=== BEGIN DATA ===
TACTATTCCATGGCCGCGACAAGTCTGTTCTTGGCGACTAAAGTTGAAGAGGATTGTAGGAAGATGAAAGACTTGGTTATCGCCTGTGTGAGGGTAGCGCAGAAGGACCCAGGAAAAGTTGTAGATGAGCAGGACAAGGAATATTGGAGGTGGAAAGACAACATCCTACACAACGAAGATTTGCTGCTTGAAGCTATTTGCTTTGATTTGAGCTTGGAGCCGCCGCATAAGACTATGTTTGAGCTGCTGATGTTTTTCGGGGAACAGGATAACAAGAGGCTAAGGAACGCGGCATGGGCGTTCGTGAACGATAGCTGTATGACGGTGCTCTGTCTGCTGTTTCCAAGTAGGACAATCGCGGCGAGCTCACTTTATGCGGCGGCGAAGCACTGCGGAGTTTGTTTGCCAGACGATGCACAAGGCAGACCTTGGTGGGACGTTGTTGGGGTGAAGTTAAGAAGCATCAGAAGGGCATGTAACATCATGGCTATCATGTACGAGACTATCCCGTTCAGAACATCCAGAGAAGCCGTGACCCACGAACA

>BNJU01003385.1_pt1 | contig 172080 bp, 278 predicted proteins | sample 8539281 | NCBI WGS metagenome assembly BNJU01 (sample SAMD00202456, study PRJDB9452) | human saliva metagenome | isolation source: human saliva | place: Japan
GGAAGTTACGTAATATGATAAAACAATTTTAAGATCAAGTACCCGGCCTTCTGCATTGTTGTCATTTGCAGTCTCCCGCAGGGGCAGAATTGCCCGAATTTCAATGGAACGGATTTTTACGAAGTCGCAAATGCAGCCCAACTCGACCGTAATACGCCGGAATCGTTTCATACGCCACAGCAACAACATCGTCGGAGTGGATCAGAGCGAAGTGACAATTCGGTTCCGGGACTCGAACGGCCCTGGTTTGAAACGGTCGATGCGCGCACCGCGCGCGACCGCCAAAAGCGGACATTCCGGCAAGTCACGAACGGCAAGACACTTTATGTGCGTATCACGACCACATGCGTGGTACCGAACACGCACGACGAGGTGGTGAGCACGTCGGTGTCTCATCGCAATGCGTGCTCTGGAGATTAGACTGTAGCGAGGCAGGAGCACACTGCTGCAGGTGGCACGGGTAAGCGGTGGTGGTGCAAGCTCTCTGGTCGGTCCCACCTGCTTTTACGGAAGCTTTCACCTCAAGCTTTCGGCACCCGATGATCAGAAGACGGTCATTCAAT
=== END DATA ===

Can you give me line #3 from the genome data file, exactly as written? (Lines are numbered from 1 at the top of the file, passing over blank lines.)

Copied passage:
GGAAGTTACGTAATATGATAAAACAATTTTAAGATCAAGTACCCGGCCTTCTGCATTGTTGTCATTTGCAGTCTCCCGCAGGGGCAGAATTGCCCGAATTTCAATGGAACGGATTTTTACGAAGTCGCAAATGCAGCCCAACTCGACCGTAATACGCCGGAATCGTTTCATACGCCACAGCAACAACATCGTCGGAGTGGATCAGAGCGAAGTGACAATTCGGTTCCGGGACTCGAACGGCCCTGGTTTGAAACGGTCGATGCGCGCACCGCGCGCGACCGCCAAAAGCGGACATTCCGGCAAGTCACGAACGGCAAGACACTTTATGTGCGTATCACGACCACATGCGTGGTACCGAACACGCACGACGAGGTGGTGAGCACGTCGGTGTCTCATCGCAATGCGTGCTCTGGAGATTAGACTGTAGCGAGGCAGGAGCACACTGCTGCAGGTGGCACGGGTAAGCGGTGGTGGTGCAAGCTCTCTGGTCGGTCCCACCTGCTTTTACGGAAGCTTTCACCTCAAGCTTTCGGCACCCGATGATCAGAAGACGGTCATTCAAT